Mother’s Day

Mother’s Day

Mother’s Day has become a touchy subject — and with good reason. There are women who want to be mothers and have not been able to achieve that goal because of circumstance or health restrictions. There are those who have lost their mothers, who don’t speak to their mothers, who don’t know who their mothers are. There are mothers who have lost children. The day can be extremely painful for some people. To those of you in any of those circumstances, I am very sorry, and I hope that the day went by quickly for you.

This column is for the rest of you. The new mothers who are so sleep deprived they don’t even realize it is Mother’s Day. The women who just found out they are going to be mothers. The women who have children who make them presents in school. The women who have children who can buy them presents and do. The women who have children who can buy them presents and don’t. The women who have very high hopes for Mother’s Day and are disappointed year after year… and for the folks who say that “every day is Mother’s Day.” Every day is Mother’s Day — that’s a good one.

My first Mother’s Day involved Husband #1 bringing 50 bags of frozen breast milk to my parents’ freezer and surprising me with an overnight trip to Atlantic City. The real surprise was that unbeknownst to either of us, we already were pregnant with Son #2 … but that was to be discovered on Father’s Day.

Husband #1 tried really hard that first year, and I did appreciate it. My favorite Mother’s Day gifts have been the ones that the boys have made in school. Allow me to share a poem with you — and I will not reveal who the author is (mainly because I have no idea because there is no name on it). “Mom is the best. Often in a good mood. The skinniest woman on earth. Has a good sense of humor. Everyone says you’re funny. Really young.” For those of you paying attention, the first letter of each sentence spells out “mother.”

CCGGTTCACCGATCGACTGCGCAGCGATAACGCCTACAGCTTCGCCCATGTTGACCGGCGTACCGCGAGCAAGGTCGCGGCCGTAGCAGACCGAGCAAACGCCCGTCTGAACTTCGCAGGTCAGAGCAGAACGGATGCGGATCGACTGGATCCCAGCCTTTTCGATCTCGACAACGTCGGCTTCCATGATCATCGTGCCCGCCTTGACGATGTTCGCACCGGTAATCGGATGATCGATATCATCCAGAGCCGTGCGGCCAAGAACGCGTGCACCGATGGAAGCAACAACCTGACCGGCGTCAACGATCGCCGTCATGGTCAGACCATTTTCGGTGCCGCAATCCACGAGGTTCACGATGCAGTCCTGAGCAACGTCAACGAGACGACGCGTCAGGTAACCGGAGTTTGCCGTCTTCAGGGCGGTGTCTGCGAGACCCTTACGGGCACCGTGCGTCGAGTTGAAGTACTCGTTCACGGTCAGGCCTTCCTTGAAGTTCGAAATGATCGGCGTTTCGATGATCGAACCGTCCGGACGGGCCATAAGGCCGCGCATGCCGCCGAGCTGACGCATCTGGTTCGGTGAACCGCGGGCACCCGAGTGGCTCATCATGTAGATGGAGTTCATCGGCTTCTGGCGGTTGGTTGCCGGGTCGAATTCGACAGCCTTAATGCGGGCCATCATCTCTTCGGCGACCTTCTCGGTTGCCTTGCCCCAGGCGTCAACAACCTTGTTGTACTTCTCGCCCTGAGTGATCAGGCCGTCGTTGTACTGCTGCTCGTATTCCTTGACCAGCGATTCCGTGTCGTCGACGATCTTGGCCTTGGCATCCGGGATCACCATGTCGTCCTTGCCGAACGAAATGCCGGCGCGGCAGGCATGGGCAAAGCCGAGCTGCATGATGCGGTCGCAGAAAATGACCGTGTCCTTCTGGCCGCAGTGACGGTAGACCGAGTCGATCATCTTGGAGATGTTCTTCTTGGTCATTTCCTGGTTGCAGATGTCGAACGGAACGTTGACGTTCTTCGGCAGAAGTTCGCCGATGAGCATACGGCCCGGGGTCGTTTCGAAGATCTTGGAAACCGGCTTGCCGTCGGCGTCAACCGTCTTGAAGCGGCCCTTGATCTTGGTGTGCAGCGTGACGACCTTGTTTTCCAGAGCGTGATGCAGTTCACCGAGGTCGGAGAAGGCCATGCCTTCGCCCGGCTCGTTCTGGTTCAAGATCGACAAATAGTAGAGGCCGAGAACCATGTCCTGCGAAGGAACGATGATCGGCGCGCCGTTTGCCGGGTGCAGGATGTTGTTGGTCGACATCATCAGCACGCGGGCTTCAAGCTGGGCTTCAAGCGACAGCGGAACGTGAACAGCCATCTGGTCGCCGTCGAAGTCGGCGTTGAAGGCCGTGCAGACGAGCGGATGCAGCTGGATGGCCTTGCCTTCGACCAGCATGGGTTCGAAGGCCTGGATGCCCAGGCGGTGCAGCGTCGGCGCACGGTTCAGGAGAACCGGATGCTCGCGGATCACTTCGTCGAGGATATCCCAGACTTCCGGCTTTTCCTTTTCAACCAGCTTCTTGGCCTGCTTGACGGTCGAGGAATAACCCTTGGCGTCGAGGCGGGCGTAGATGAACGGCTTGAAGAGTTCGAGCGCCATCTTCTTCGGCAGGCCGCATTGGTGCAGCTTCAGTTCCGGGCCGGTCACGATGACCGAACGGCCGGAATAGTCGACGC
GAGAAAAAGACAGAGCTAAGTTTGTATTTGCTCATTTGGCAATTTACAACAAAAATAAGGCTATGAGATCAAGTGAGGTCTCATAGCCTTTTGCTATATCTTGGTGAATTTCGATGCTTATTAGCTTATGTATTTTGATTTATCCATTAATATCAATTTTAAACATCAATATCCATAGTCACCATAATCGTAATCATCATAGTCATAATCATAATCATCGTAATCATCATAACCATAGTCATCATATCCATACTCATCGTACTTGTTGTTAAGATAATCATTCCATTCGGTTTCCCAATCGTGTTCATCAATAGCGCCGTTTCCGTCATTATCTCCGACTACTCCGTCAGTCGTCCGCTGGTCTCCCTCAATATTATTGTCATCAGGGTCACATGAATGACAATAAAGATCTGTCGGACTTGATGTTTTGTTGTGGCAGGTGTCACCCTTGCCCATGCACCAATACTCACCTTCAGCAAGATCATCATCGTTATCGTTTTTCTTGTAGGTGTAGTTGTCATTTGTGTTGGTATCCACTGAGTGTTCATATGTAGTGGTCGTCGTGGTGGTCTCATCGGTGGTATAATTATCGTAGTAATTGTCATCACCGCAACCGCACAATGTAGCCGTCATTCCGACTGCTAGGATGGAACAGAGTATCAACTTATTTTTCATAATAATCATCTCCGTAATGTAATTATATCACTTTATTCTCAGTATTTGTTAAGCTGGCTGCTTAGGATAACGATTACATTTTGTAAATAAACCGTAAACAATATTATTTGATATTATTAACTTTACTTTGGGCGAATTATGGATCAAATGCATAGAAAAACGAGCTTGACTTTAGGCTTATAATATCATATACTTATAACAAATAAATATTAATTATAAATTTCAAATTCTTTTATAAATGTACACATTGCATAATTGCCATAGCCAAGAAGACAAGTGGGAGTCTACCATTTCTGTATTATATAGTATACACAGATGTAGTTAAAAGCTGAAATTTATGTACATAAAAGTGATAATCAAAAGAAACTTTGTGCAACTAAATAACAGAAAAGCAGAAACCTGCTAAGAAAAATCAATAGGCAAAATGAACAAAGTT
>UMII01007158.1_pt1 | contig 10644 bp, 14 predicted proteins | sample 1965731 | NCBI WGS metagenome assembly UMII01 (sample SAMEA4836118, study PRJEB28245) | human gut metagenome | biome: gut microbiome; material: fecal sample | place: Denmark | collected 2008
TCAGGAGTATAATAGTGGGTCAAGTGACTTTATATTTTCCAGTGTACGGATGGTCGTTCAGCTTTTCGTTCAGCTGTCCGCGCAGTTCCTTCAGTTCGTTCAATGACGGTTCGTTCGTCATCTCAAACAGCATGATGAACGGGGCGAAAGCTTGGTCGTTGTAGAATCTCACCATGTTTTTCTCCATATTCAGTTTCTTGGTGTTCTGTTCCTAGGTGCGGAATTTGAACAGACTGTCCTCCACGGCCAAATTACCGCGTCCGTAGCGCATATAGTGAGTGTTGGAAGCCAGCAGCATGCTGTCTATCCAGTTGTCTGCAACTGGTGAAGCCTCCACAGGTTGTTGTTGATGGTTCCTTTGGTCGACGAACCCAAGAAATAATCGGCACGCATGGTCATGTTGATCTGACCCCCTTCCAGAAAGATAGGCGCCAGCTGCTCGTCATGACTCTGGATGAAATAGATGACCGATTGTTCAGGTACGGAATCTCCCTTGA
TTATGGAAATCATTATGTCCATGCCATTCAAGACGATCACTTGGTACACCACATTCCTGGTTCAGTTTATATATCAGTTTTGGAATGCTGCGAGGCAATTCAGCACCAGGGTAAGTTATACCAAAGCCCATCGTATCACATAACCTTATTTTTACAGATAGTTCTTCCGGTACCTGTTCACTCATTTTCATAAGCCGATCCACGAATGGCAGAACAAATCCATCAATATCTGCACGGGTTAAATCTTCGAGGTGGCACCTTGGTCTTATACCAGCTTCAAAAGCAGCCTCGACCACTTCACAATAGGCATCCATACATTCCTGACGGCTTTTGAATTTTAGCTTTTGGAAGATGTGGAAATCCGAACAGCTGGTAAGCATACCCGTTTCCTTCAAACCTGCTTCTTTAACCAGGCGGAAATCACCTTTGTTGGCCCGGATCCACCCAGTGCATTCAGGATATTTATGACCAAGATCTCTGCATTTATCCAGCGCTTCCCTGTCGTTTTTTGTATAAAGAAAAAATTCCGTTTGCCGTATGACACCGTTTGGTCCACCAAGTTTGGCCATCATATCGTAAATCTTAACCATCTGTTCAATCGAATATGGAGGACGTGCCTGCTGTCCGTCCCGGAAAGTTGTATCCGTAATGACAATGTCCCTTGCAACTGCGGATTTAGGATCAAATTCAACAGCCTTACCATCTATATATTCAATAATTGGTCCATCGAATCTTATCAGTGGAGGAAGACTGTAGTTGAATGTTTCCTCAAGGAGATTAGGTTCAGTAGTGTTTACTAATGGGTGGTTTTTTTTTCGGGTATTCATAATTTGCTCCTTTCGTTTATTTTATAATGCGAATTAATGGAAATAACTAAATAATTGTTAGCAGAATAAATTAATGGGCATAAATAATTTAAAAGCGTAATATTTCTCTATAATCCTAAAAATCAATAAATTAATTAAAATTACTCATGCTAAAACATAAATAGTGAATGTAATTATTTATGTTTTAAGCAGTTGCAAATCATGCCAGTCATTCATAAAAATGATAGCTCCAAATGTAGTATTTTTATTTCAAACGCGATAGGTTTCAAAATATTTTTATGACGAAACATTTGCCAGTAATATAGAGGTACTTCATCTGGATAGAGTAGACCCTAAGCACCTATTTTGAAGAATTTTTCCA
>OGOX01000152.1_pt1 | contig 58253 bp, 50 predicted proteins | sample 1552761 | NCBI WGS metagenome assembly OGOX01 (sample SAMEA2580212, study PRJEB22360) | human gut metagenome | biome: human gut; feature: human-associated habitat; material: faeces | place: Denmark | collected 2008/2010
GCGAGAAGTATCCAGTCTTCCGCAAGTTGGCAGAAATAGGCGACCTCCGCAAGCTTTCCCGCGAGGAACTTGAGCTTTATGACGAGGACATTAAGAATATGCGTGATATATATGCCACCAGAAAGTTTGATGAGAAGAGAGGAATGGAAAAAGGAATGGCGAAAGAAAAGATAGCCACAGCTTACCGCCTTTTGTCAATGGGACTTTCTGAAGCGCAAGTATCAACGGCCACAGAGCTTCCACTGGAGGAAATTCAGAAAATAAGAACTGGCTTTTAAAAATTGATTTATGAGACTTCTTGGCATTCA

Every year I am astounded at how intuitive my boys were about me. Here I thought I was always in a good mood … apparently not. I also have a Mother’s Day gift made by Son #3 (I only know this because there is a picture of him in the middle of the flower). Each petal of the flower is a coupon for me to use. “Help you with laundry.” “Take you to a Devil’s game.” Of course I never cashed in on any of these coupons. I am hoping to start using them in September, so he misses his flight to Israel…

Any seasoned mother knows that the more Mother’s Days that have passed, the less of a chance you have to spend Mother’s Day with all of your children. Kids grow up, move out, possibly get married, possibly live in a different country — the possibilities are endless. The really really blessed mothers have all of their kids nearby, and they all converge on her every year to acknowledge her awesomeness.

That is the goal. That is the dream. So this year, when Son #3 asked me what I wanted for Mother’s Day, I jumped at the chance to say, “I just want all of us to be together.” “No, really mom,” he said. “What do you really want?” I replied, “I really want us all to be together.”

Fortunately, I got what I wanted for Mother’s Day. We all went out to dinner. This wasn’t an easy feat, because we had to take Mincha and Maariv times into account. Along with afternoon Torah learning and evening Torah learning (commonly referred to as “night seder”). Traffic from New Jersey to Washington Heights, traffic from the Heights to the Upper West Side, traffic back…you know, things that everyone has to work into their dinner considerations.

But we did it. And I enjoyed and appreciated every second. Because who knows what next year will bring (forget next year, who knows what tomorrow will bring) and you have to cherish every single moment. It doesn’t hurt that I got great cards that they filled out in the car on the way to the restaurant, because it is the thought that counts.

Hope you all had a wonderful day.

Banji Ganchrow of Teaneck also got an amazing cookbook that Son #3 picked out for her at the Judaica House in Teaneck. She looks forward to making him many recipes in 20 minutes or less of prep time.

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